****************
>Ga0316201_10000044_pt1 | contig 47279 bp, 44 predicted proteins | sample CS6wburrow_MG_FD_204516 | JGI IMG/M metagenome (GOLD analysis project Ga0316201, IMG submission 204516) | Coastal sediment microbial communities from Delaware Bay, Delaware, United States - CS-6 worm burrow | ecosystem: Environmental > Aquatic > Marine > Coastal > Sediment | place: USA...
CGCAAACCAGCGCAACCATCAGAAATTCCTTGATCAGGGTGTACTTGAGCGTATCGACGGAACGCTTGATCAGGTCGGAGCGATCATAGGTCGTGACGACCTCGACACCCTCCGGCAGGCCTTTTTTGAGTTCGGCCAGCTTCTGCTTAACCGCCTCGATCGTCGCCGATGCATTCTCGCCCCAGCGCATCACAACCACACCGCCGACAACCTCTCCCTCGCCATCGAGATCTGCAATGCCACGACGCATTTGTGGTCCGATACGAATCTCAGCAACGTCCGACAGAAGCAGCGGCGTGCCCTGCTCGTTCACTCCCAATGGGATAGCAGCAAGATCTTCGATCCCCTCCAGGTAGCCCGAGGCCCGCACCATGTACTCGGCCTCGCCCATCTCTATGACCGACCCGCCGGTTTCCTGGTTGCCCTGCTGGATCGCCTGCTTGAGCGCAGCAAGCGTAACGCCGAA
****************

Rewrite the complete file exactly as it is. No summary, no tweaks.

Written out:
>Ga0316201_10000044_pt1 | contig 47279 bp, 44 predicted proteins | sample CS6wburrow_MG_FD_204516 | JGI IMG/M metagenome (GOLD analysis project Ga0316201, IMG submission 204516) | Coastal sediment microbial communities from Delaware Bay, Delaware, United States - CS-6 worm burrow | ecosystem: Environmental > Aquatic > Marine > Coastal > Sediment | place: USA...
CGCAAACCAGCGCAACCATCAGAAATTCCTTGATCAGGGTGTACTTGAGCGTATCGACGGAACGCTTGATCAGGTCGGAGCGATCATAGGTCGTGACGACCTCGACACCCTCCGGCAGGCCTTTTTTGAGTTCGGCCAGCTTCTGCTTAACCGCCTCGATCGTCGCCGATGCATTCTCGCCCCAGCGCATCACAACCACACCGCCGACAACCTCTCCCTCGCCATCGAGATCTGCAATGCCACGACGCATTTGTGGTCCGATACGAATCTCAGCAACGTCCGACAGAAGCAGCGGCGTGCCCTGCTCGTTCACTCCCAATGGGATAGCAGCAAGATCTTCGATCCCCTCCAGGTAGCCCGAGGCCCGCACCATGTACTCGGCCTCGCCCATCTCTATGACCGACCCGCCGGTTTCCTGGTTGCCCTGCTGGATCGCCTGCTTGAGCGCAGCAAGCGTAACGCCGAA